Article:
His counterpart the other Gentleman from Verona Valentine played by Chris Hatch became the unknowing victim of his friend’s crimes. Though Hatch had a strong handle on the language and great chemistry with his fellow actors, I lost the sense of the “straight man” his character was supposed to play. Caught up in the zaniness surrounding him in servant characters like Ryan Artzberger’s Launce and Brian Noffke’s Speed, Hatch made a few too many attempts to go for the joke when the joke belonged to someone else. However, when the writing favored him, his comedic timing was impeccable.

As the bumbling servant Launce, Ryan Artzberger was simply hilarious. Recently seen on stage at the IRT in A Christmas Caroland at the Phoenix Theatre in Reasons to be Pretty, Artzberger is easily one of the most talented actors in Indiana, if not all of the Midwest. As the sloven servant to Proteus with his trusty dog Crab always at hand, Artzberger’s commentary on the play through the eyes of his character offered the best of Shakespearean toilet humor. Artzberger never missed a beat or dropped a joke. However, paired with Casper the dog in the role of Crab, Artzberger happily fell victim to what some call “the most scene stealing non speaking role in the cannon.”

The list of talent in this show goes on and on. As Valentine’s servant Speed, Brian Noffke delivered some of the play’s best language based jokes. In the role of the pushy and screeching Julia, Phebe Taylor made her short stature work for her. Recent Butler University graduate Audrey Bertaux-Skeirik held her own with the heavy hitters of Indianapolis theatre. As Silvia’s intended Thurio, Sam Fain played the perfect picked-on fat kid. And in the role of the Duke, Robert Neal made hilarious connections to the out of touch father.

However, my favorite part of this Indianapolis theatre production had nothing to do with acting, directing, script or any other common theatrical element. FREE Shakespeare at White River State Park creates an atmosphere for enjoying theatre that is rare in Indianapolis. As the main crowd gathers on the lawn in front of the stage with picnics and bottles of wine, the feeling is easy and unpretentious. To see Shakespeare staged in such a public way elicits images of original stagings in London’s Globe Theatre, where the rowdy audience conversed with each other and the actors on stage all the way through the performance. Luckily, the crowd at White River was not quite so active. But to see joggers and people walking their dogs or their kids happen upon live theatre in a very public place, stand to catch a few scenes and walk away discussing what they heard, or better yet to sit down and enjoy the rest of the show is priceless. The tickets may be free, but the experience is worth every penny in the world.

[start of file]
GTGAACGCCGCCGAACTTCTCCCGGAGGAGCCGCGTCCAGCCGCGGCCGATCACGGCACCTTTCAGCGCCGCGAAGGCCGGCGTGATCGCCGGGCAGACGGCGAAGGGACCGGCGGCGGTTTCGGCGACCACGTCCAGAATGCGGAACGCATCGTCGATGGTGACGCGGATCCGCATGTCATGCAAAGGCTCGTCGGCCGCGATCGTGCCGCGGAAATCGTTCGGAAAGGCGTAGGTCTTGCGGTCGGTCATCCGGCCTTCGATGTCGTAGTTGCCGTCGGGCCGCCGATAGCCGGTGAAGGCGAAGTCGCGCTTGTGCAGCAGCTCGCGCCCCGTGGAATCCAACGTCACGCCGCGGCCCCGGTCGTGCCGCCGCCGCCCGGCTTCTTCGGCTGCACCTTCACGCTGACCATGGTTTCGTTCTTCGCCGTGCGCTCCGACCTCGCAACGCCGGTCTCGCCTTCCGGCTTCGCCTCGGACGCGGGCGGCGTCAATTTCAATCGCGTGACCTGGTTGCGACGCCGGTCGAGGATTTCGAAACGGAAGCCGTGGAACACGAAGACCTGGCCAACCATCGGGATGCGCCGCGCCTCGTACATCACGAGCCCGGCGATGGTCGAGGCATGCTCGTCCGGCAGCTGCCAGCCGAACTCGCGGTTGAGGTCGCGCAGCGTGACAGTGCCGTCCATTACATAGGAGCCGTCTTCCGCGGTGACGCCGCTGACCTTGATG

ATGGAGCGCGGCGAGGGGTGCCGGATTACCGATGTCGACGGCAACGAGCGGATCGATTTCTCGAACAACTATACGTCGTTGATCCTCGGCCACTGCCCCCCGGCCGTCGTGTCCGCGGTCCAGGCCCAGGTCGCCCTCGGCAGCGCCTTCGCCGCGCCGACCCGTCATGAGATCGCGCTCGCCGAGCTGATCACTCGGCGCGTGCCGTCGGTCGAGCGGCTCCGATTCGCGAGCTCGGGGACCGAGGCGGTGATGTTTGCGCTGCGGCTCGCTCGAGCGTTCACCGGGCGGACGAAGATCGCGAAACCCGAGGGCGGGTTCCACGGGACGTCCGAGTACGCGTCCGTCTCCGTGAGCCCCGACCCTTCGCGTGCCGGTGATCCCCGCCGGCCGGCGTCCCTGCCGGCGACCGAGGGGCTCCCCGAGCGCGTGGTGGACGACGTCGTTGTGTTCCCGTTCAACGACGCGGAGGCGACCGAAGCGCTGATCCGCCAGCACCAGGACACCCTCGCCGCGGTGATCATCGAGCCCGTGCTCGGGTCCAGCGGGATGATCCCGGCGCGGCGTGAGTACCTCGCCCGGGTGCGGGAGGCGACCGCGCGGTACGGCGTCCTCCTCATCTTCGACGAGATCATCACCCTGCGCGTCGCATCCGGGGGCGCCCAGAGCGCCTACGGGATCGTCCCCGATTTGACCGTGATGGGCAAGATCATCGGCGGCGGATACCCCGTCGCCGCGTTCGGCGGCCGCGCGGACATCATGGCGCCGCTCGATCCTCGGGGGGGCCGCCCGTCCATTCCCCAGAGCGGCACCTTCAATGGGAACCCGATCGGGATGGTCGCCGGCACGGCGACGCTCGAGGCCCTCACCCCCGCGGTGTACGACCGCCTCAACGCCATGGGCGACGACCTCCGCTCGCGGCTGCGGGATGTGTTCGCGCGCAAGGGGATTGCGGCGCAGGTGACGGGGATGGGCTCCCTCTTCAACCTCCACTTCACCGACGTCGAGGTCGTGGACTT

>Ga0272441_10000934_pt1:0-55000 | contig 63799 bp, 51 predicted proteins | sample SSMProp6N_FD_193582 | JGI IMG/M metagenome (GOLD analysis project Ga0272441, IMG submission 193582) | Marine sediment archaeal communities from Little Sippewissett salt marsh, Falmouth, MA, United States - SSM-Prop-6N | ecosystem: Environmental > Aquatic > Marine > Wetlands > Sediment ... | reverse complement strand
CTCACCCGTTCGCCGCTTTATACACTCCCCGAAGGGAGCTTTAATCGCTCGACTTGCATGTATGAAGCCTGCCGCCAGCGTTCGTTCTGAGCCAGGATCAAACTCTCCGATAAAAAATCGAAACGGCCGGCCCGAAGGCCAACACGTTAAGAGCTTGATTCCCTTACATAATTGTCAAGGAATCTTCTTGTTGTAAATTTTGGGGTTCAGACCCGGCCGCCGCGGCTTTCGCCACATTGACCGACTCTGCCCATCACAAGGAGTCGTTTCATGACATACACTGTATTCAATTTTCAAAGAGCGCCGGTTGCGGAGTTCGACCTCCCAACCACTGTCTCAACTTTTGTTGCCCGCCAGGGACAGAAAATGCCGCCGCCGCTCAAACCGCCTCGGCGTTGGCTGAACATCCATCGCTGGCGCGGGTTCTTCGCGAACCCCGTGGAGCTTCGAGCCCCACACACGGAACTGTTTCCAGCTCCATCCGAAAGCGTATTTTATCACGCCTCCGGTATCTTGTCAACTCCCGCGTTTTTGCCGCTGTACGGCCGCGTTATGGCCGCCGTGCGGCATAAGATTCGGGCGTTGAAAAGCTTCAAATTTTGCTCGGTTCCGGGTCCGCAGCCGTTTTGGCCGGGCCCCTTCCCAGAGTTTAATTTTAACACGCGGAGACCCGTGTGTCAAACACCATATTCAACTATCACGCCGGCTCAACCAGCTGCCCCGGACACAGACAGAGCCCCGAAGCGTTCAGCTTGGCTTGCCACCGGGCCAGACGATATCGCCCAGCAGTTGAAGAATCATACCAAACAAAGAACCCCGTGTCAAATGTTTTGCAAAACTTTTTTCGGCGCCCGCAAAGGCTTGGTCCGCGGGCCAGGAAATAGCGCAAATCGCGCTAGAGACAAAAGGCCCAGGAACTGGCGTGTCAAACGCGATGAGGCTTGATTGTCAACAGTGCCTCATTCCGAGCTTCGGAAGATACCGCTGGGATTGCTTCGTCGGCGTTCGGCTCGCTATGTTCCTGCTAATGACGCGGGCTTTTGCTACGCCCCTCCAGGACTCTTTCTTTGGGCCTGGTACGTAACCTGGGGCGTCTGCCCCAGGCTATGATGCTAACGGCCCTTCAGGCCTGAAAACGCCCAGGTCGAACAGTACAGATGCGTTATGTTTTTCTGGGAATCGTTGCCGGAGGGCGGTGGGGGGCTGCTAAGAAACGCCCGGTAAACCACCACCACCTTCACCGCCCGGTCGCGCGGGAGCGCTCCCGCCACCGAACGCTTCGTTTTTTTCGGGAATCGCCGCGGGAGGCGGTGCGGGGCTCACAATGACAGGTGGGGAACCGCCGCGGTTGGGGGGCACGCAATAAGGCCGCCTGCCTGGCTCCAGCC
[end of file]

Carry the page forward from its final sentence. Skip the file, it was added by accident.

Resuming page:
Much thanks to the Allen Whitehill Clowes Foundation and the Lilly Endowment Fund for making experiences like this in Indianapolis culture possible. The next and last part of the White River State Park Family Arts Series is coming up September 11, 2010 at 6:30 pm. Don’t miss a free concert titled “An Evening of Jazz with Rob Dixon and Friends.” Bring your picnic and your wine to enjoy the fleeting days of Summer and the beauty of Indianapolis culture.

Looking for a good time? Check out our Indianapolis restaurant and Indianapolis bar listings. Stay tuned to Indianapolis News, Events and Information on Fun City for all the latest on fun things to do in Indianapolis. We cover Indianapolis attractions to Indianapolis sports and everything in between. Get out in Indy and find some fun! Make the Circle City your playground!

Learn more about Heartland Actors Repertory Theatre here.

Canal and White River State Park IndianapolisWhite River State Park
801 E Washington St
Indianapolis, IN 46204